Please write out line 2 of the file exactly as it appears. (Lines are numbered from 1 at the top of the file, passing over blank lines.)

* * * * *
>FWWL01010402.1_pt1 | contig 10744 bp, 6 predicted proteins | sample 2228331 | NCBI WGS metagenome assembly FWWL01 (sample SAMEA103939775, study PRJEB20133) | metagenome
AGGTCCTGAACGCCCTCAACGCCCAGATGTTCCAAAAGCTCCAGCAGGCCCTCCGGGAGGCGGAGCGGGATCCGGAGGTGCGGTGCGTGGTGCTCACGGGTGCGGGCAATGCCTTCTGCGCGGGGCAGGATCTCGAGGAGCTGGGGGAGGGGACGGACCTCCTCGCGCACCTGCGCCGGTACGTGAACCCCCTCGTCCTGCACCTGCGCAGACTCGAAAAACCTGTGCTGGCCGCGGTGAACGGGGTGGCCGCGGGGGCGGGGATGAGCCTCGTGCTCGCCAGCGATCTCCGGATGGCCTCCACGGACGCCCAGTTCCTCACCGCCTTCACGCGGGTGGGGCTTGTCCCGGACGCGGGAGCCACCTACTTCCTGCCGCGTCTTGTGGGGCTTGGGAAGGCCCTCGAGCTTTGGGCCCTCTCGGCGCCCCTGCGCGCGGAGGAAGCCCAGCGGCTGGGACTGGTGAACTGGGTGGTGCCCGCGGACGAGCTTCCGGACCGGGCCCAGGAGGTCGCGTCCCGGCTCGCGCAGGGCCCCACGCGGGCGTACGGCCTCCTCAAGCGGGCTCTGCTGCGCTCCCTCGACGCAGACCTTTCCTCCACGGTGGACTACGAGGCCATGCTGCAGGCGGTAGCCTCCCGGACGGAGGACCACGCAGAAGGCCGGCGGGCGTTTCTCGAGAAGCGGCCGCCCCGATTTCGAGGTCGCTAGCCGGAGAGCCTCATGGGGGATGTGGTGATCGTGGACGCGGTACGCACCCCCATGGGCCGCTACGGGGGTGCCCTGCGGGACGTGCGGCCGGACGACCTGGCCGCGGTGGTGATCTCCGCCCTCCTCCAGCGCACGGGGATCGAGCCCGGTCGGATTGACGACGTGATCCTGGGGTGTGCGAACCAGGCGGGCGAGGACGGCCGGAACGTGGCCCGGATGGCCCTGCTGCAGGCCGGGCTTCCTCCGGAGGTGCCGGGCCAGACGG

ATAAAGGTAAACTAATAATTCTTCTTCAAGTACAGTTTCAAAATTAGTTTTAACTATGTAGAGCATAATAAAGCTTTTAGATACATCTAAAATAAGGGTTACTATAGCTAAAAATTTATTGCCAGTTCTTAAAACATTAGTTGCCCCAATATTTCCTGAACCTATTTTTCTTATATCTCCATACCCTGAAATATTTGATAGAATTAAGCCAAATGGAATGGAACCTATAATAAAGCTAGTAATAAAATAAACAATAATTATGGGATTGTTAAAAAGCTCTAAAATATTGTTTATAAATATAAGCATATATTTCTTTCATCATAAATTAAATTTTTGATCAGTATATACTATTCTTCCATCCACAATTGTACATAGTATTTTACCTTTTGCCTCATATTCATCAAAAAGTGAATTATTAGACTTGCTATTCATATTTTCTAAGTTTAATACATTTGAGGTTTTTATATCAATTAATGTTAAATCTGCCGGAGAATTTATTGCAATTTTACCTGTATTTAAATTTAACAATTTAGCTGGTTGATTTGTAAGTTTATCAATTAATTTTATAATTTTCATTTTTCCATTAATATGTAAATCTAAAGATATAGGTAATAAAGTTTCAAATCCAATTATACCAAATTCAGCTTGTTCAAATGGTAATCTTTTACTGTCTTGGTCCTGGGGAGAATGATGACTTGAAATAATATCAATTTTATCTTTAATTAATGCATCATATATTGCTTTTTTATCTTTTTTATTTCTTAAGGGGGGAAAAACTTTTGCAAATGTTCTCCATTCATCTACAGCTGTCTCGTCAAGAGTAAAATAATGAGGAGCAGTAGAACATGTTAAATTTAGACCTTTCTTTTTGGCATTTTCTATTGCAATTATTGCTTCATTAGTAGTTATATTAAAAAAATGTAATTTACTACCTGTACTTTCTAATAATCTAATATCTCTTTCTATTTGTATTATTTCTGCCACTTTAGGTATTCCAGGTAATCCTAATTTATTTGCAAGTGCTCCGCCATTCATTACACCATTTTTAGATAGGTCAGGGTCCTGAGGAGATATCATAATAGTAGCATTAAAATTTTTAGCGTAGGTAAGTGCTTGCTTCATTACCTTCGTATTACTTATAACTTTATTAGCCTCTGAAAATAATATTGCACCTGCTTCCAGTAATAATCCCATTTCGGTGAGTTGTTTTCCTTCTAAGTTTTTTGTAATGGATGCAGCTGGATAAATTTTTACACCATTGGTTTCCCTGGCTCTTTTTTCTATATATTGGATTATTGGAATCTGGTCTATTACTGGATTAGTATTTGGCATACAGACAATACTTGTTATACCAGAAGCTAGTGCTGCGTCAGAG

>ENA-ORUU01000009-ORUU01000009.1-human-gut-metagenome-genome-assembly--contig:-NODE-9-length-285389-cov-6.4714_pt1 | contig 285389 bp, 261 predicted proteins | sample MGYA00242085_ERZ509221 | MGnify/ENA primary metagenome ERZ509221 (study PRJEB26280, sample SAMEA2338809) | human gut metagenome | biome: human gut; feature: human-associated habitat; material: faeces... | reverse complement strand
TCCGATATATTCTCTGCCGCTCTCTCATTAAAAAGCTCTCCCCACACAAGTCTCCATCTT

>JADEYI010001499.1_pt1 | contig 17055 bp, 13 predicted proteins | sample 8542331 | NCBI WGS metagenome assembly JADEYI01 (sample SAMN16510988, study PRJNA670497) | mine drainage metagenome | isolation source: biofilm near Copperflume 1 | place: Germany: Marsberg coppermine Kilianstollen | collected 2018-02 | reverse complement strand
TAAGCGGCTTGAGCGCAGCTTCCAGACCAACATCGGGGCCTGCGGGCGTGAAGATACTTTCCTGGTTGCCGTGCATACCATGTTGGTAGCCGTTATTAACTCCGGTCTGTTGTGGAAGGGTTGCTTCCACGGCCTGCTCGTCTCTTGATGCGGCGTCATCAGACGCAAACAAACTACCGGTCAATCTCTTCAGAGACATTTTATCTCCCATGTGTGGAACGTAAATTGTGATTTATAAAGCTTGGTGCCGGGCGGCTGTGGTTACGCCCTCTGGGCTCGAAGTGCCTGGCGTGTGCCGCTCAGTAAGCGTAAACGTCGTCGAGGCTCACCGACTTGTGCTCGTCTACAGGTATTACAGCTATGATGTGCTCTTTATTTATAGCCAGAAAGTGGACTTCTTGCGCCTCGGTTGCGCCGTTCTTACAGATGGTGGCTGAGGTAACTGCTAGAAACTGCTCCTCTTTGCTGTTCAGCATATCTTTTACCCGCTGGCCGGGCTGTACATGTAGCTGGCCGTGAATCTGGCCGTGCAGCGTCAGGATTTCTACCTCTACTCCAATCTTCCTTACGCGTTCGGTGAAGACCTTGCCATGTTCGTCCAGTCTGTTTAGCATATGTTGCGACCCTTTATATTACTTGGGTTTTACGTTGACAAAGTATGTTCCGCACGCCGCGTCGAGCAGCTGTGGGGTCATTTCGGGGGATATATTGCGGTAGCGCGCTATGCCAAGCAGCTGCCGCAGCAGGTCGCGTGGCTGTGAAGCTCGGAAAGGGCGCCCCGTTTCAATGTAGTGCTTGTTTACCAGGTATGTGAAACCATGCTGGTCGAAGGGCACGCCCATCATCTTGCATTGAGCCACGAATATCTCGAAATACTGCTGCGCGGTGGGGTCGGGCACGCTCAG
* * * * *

AGGTCCTGAACGCCCTCAACGCCCAGATGTTCCAAAAGCTCCAGCAGGCCCTCCGGGAGGCGGAGCGGGATCCGGAGGTGCGGTGCGTGGTGCTCACGGGTGCGGGCAATGCCTTCTGCGCGGGGCAGGATCTCGAGGAGCTGGGGGAGGGGACGGACCTCCTCGCGCACCTGCGCCGGTACGTGAACCCCCTCGTCCTGCACCTGCGCAGACTCGAAAAACCTGTGCTGGCCGCGGTGAACGGGGTGGCCGCGGGGGCGGGGATGAGCCTCGTGCTCGCCAGCGATCTCCGGATGGCCTCCACGGACGCCCAGTTCCTCACCGCCTTCACGCGGGTGGGGCTTGTCCCGGACGCGGGAGCCACCTACTTCCTGCCGCGTCTTGTGGGGCTTGGGAAGGCCCTCGAGCTTTGGGCCCTCTCGGCGCCCCTGCGCGCGGAGGAAGCCCAGCGGCTGGGACTGGTGAACTGGGTGGTGCCCGCGGACGAGCTTCCGGACCGGGCCCAGGAGGTCGCGTCCCGGCTCGCGCAGGGCCCCACGCGGGCGTACGGCCTCCTCAAGCGGGCTCTGCTGCGCTCCCTCGACGCAGACCTTTCCTCCACGGTGGACTACGAGGCCATGCTGCAGGCGGTAGCCTCCCGGACGGAGGACCACGCAGAAGGCCGGCGGGCGTTTCTCGAGAAGCGGCCGCCCCGATTTCGAGGTCGCTAGCCGGAGAGCCTCATGGGGGATGTGGTGATCGTGGACGCGGTACGCACCCCCATGGGCCGCTACGGGGGTGCCCTGCGGGACGTGCGGCCGGACGACCTGGCCGCGGTGGTGATCTCCGCCCTCCTCCAGCGCACGGGGATCGAGCCCGGTCGGATTGACGACGTGATCCTGGGGTGTGCGAACCAGGCGGGCGAGGACGGCCGGAACGTGGCCCGGATGGCCCTGCTGCAGGCCGGGCTTCCTCCGGAGGTGCCGGGCCAGACGG